The bill requires that unexpended Governor's Scholarship funds be returned to OHE by February 15 each year for reallocation (presumably to other institutions).
REPORTING AND AUDIT REQUIREMENTS
Under current law, institutions that receive CAPCS, CICSG, and Capitol Scholarship funds must report to OHE, annually by October 1, certain information regarding the students that receive this financial aid, including a recipient's (1) year of birth, (2) home town, (3) cumulative grade point average, (4) expected graduation date, and (5) expected family contribution towards educational costs.
The bill maintains the reporting requirement for institutions that participate in the Governor's Scholarship but eliminates the specific components required under current law. It instead requires institutions to provide OHE with data and reports on all Connecticut students who applied for financial aid, including those who received a Governor's Scholarship award. The bill also eliminates the annual reporting date and instead requires that the report be submitted in a form and at a time determined by OHE.
As under current law, institutions that do not submit the required information to OHE are ineligible to receive student aid from the state in the following fiscal year.
Accountability and Audit Requirements
The bill extends to all higher education institutions the accountability and audit requirements that independent institutions currently must follow under the CICSG program. These requirements include maintaining, for at least three years, (1) records substantiating the reported number of Connecticut students and (2) documentation used by the institution to determine students' eligibility for the awards.
The requirements also include biennial compliance audits, which under the bill must begin in FY 15. Institutions must submit to OHE the results of an audit completed by an independent certified public accountant for each year of program participation. As under current law for CICSG, an institution that OHE determines not to be in substantial compliance with the Governor's Scholarship requirements (1) is prohibited from receiving funds from program in the following fiscal year and (2) does not regain eligibility until OHE determines that it has returned to substantial compliance.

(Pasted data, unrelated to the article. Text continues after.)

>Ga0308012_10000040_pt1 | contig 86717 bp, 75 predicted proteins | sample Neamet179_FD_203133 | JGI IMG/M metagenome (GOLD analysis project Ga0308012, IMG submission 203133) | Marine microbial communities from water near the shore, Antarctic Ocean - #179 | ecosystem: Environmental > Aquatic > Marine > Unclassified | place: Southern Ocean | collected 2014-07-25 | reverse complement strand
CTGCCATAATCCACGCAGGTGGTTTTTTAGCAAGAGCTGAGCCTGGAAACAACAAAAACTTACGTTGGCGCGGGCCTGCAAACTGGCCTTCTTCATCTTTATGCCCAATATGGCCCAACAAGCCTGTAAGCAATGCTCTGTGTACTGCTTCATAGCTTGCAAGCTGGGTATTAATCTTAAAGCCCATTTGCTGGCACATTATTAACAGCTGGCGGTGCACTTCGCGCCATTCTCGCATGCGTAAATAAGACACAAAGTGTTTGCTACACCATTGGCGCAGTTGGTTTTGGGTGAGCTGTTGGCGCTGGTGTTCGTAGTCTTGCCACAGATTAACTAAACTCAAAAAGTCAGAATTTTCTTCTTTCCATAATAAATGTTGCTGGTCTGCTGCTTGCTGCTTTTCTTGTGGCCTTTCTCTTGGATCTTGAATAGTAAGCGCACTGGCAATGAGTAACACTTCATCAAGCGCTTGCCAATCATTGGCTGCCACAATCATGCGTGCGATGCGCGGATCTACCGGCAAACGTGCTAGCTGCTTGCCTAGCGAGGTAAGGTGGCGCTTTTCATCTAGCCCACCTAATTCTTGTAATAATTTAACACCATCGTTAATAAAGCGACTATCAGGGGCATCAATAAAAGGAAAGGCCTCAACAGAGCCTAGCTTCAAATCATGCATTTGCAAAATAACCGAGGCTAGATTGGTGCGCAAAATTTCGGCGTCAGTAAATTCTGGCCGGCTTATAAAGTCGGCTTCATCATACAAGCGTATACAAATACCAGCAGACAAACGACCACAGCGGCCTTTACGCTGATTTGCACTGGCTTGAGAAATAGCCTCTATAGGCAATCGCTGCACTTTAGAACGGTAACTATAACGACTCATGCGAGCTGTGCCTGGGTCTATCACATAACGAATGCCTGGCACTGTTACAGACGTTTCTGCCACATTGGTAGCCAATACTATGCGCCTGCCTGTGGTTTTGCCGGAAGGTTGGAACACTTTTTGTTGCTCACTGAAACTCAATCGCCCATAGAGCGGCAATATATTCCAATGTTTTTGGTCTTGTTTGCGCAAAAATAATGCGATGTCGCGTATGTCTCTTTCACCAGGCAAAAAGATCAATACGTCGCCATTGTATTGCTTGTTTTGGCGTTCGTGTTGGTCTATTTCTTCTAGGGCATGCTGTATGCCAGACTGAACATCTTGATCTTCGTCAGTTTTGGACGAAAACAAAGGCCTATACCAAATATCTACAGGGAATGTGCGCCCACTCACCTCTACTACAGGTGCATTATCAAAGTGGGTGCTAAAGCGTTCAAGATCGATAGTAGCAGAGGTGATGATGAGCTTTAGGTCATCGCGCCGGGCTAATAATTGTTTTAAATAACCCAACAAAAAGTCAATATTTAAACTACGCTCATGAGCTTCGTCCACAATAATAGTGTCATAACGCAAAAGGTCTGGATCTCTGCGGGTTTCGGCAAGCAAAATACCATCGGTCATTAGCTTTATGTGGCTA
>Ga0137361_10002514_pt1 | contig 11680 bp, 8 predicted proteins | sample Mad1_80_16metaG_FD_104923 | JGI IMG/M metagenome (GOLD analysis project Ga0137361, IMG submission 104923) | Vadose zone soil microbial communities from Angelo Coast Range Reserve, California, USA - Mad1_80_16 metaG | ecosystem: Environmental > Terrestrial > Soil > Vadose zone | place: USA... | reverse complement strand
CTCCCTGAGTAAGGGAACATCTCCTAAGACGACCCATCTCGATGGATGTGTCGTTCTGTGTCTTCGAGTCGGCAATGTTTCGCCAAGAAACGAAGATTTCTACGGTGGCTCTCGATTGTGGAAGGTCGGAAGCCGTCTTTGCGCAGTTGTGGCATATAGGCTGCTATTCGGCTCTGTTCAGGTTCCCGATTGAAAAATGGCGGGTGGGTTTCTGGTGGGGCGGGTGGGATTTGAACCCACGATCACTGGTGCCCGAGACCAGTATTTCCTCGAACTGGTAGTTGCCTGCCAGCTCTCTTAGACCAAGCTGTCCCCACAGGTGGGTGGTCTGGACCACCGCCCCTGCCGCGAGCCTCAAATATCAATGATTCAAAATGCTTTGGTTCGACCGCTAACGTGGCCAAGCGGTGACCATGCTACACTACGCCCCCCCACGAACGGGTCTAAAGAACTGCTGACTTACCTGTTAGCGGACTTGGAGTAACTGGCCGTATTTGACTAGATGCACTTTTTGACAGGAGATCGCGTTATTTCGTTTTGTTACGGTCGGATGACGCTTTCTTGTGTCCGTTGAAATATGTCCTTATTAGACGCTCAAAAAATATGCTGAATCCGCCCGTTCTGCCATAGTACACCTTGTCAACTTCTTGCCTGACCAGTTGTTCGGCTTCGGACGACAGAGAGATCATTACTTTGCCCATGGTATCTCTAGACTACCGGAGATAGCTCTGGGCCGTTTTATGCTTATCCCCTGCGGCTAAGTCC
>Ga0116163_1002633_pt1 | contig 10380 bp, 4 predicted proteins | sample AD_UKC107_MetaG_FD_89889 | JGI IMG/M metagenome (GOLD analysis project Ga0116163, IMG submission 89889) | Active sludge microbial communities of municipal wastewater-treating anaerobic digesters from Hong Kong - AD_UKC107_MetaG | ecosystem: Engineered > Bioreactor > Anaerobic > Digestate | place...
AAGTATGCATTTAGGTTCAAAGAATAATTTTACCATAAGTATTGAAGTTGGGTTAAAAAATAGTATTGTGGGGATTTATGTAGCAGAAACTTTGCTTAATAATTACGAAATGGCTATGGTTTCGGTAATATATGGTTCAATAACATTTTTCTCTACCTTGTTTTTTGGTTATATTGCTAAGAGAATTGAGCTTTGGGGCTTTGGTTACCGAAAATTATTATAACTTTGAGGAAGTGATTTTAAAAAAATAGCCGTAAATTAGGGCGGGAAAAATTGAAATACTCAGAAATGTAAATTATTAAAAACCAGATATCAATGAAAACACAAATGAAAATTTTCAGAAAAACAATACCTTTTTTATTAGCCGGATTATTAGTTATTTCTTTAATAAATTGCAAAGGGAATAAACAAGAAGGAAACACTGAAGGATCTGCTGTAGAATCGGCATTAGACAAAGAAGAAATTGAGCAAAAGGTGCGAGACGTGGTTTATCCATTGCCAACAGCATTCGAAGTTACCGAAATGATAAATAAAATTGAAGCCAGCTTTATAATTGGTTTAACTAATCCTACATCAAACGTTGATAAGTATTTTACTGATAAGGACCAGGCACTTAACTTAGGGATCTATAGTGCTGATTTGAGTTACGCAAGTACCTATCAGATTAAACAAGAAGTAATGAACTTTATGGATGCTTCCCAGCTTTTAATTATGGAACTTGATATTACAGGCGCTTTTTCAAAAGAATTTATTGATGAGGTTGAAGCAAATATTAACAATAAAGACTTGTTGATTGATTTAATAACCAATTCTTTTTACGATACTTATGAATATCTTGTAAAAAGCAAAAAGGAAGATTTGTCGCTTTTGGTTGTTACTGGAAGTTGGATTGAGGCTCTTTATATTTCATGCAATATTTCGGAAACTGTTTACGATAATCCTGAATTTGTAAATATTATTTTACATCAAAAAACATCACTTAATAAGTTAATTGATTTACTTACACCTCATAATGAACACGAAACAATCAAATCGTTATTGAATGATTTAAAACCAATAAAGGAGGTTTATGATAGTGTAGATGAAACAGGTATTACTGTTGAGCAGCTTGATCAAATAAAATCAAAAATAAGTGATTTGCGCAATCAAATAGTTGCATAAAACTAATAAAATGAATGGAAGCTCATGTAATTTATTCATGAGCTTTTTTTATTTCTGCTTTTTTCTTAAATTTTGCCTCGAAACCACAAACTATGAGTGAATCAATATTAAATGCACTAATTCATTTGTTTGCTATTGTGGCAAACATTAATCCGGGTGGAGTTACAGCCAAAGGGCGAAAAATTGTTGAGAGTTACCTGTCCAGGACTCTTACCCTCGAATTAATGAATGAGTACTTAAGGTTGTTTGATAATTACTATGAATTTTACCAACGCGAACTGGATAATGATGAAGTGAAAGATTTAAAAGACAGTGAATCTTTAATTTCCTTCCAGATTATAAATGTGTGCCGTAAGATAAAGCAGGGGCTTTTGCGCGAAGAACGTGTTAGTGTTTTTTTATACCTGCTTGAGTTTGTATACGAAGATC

sSB 878, reported favorably by the Higher Education Committee, requires that OHE, rather than BOR, administer the academic scholarship graduate loan program and fund.
CAPCS provides need-based grants to Connecticut residents who are undergraduates at the state's public colleges and universities.
CICSG provides need-based grants to Connecticut residents who are undergraduates at the state's independent colleges and universities.
Capitol Scholarship grants are available to state residents who have not received a bachelor's degree and have been accepted at a postsecondary school, technical institute, college, or university in Connecticut, or in any other state that allows its students to bring state student financial assistance funds into Connecticut. Grant awards are based on academic performance and financial need. Maximum grants are $ 3,000 per year for those attending in-state institutions and $ 500 per year for those going out-of-state.
Connecticut Aid to Charter Oak
Connecticut Aid to Charter Oak provides need-based grants to Connecticut residents who are matriculated in a degree program at Charter Oak State College.
Higher Education and Employment Advancement Committee
Joint Favorable Substitute